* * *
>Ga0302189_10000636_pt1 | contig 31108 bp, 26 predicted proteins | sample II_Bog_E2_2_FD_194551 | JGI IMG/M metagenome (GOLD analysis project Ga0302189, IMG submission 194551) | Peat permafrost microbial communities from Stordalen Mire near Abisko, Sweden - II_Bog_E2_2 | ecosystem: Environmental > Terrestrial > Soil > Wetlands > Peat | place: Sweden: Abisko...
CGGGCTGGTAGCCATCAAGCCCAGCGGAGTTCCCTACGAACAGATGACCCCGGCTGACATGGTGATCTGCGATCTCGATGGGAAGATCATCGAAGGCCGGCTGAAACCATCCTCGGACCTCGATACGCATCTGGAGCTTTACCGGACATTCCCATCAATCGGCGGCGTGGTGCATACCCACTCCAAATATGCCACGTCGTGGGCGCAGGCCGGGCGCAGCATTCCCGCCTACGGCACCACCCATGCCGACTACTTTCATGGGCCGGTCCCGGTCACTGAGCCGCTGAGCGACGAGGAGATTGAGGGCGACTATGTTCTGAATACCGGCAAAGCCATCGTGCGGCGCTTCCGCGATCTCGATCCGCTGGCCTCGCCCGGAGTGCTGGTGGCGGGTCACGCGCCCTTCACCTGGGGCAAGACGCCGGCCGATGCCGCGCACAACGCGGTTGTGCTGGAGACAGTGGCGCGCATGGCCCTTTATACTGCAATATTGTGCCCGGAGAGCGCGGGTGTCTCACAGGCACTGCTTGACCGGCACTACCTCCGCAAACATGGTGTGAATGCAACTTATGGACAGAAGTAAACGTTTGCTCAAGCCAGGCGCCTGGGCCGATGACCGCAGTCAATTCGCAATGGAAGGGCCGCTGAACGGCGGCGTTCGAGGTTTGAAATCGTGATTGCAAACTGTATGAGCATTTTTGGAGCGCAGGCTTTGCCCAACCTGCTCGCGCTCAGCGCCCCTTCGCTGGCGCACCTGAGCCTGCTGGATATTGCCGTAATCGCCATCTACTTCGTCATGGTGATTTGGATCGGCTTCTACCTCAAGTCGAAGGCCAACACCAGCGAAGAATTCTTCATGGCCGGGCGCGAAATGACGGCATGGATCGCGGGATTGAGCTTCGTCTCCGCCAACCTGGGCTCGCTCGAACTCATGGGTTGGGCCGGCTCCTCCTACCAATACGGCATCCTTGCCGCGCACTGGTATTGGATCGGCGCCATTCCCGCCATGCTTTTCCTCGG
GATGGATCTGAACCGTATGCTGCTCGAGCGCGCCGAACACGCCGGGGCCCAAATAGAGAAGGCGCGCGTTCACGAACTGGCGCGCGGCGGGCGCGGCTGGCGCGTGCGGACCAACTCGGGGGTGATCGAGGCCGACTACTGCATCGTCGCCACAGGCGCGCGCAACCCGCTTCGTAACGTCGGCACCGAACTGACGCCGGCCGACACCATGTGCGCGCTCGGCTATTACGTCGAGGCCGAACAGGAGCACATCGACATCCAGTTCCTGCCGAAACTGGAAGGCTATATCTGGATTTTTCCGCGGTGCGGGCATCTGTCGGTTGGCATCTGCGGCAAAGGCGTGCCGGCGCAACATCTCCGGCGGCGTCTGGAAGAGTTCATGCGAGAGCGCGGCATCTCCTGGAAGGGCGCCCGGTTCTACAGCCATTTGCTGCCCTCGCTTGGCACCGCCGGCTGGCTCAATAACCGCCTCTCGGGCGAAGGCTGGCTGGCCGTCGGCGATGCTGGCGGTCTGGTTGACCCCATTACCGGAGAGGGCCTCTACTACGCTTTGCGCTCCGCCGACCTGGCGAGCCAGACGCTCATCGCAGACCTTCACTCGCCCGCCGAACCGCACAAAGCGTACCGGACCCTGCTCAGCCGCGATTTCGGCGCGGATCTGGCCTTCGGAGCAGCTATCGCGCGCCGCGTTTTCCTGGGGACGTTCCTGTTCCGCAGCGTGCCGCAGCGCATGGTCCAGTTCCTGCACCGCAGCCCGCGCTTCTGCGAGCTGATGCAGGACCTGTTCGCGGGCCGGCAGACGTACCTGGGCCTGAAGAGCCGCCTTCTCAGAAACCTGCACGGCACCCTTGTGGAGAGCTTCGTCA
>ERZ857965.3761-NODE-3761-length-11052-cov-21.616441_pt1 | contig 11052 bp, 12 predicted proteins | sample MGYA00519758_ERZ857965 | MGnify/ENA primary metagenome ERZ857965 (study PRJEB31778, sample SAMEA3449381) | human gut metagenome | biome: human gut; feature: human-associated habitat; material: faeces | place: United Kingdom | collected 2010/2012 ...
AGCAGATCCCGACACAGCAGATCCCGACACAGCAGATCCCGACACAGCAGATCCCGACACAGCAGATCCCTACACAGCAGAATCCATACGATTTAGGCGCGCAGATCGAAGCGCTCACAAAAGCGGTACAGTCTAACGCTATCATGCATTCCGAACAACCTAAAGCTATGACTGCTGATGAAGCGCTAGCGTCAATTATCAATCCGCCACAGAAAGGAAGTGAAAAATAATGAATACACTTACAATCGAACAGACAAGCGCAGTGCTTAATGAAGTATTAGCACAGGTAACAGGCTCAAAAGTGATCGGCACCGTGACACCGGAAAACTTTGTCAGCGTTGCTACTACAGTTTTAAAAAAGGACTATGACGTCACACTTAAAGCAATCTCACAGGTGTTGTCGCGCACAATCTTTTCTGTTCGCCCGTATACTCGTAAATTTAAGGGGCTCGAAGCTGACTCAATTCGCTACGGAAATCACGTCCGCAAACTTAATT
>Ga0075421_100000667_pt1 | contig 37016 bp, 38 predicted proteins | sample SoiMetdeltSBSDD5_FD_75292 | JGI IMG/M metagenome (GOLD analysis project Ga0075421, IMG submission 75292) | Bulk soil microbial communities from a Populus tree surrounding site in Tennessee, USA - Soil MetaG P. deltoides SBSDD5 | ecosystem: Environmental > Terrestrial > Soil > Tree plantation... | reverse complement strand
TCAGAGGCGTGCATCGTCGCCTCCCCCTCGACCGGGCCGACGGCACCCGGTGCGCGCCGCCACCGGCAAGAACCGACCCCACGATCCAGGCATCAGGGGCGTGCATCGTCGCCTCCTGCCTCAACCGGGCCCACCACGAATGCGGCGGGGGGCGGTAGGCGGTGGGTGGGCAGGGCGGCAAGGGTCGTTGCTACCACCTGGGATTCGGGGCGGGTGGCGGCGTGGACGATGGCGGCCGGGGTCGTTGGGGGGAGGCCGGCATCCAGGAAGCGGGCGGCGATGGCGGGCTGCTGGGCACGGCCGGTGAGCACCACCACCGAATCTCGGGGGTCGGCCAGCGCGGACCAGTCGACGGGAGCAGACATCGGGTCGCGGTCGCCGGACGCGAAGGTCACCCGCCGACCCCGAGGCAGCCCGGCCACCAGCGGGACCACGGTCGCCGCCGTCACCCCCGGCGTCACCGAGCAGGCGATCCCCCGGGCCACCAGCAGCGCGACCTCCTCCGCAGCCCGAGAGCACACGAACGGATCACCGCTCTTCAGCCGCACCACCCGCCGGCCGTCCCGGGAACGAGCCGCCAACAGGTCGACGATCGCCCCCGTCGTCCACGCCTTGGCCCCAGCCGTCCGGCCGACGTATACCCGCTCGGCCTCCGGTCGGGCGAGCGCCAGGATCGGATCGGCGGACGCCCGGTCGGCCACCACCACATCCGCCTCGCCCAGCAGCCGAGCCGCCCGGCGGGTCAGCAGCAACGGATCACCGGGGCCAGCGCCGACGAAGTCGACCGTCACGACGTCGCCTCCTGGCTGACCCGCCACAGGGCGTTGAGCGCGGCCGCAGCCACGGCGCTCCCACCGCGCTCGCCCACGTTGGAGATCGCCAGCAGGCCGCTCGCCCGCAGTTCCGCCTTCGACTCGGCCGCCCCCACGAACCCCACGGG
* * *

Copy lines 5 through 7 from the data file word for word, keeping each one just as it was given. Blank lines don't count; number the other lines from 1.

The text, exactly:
AGCAGATCCCGACACAGCAGATCCCGACACAGCAGATCCCGACACAGCAGATCCCGACACAGCAGATCCCTACACAGCAGAATCCATACGATTTAGGCGCGCAGATCGAAGCGCTCACAAAAGCGGTACAGTCTAACGCTATCATGCATTCCGAACAACCTAAAGCTATGACTGCTGATGAAGCGCTAGCGTCAATTATCAATCCGCCACAGAAAGGAAGTGAAAAATAATGAATACACTTACAATCGAACAGACAAGCGCAGTGCTTAATGAAGTATTAGCACAGGTAACAGGCTCAAAAGTGATCGGCACCGTGACACCGGAAAACTTTGTCAGCGTTGCTACTACAGTTTTAAAAAAGGACTATGACGTCACACTTAAAGCAATCTCACAGGTGTTGTCGCGCACAATCTTTTCTGTTCGCCCGTATACTCGTAAATTTAAGGGGCTCGAAGCTGACTCAATTCGCTACGGAAATCACGTCCGCAAACTTAATT
>Ga0075421_100000667_pt1 | contig 37016 bp, 38 predicted proteins | sample SoiMetdeltSBSDD5_FD_75292 | JGI IMG/M metagenome (GOLD analysis project Ga0075421, IMG submission 75292) | Bulk soil microbial communities from a Populus tree surrounding site in Tennessee, USA - Soil MetaG P. deltoides SBSDD5 | ecosystem: Environmental > Terrestrial > Soil > Tree plantation... | reverse complement strand
TCAGAGGCGTGCATCGTCGCCTCCCCCTCGACCGGGCCGACGGCACCCGGTGCGCGCCGCCACCGGCAAGAACCGACCCCACGATCCAGGCATCAGGGGCGTGCATCGTCGCCTCCTGCCTCAACCGGGCCCACCACGAATGCGGCGGGGGGCGGTAGGCGGTGGGTGGGCAGGGCGGCAAGGGTCGTTGCTACCACCTGGGATTCGGGGCGGGTGGCGGCGTGGACGATGGCGGCCGGGGTCGTTGGGGGGAGGCCGGCATCCAGGAAGCGGGCGGCGATGGCGGGCTGCTGGGCACGGCCGGTGAGCACCACCACCGAATCTCGGGGGTCGGCCAGCGCGGACCAGTCGACGGGAGCAGACATCGGGTCGCGGTCGCCGGACGCGAAGGTCACCCGCCGACCCCGAGGCAGCCCGGCCACCAGCGGGACCACGGTCGCCGCCGTCACCCCCGGCGTCACCGAGCAGGCGATCCCCCGGGCCACCAGCAGCGCGACCTCCTCCGCAGCCCGAGAGCACACGAACGGATCACCGCTCTTCAGCCGCACCACCCGCCGGCCGTCCCGGGAACGAGCCGCCAACAGGTCGACGATCGCCCCCGTCGTCCACGCCTTGGCCCCAGCCGTCCGGCCGACGTATACCCGCTCGGCCTCCGGTCGGGCGAGCGCCAGGATCGGATCGGCGGACGCCCGGTCGGCCACCACCACATCCGCCTCGCCCAGCAGCCGAGCCGCCCGGCGGGTCAGCAGCAACGGATCACCGGGGCCAGCGCCGACGAAGTCGACCGTCACGACGTCGCCTCCTGGCTGACCCGCCACAGGGCGTTGAGCGCGGCCGCAGCCACGGCGCTCCCACCGCGCTCGCCCACGTTGGAGATCGCCAGCAGGCCGCTCGCCCGCAGTTCCGCCTTCGACTCGGCCGCCCCCACGAACCCCACGGG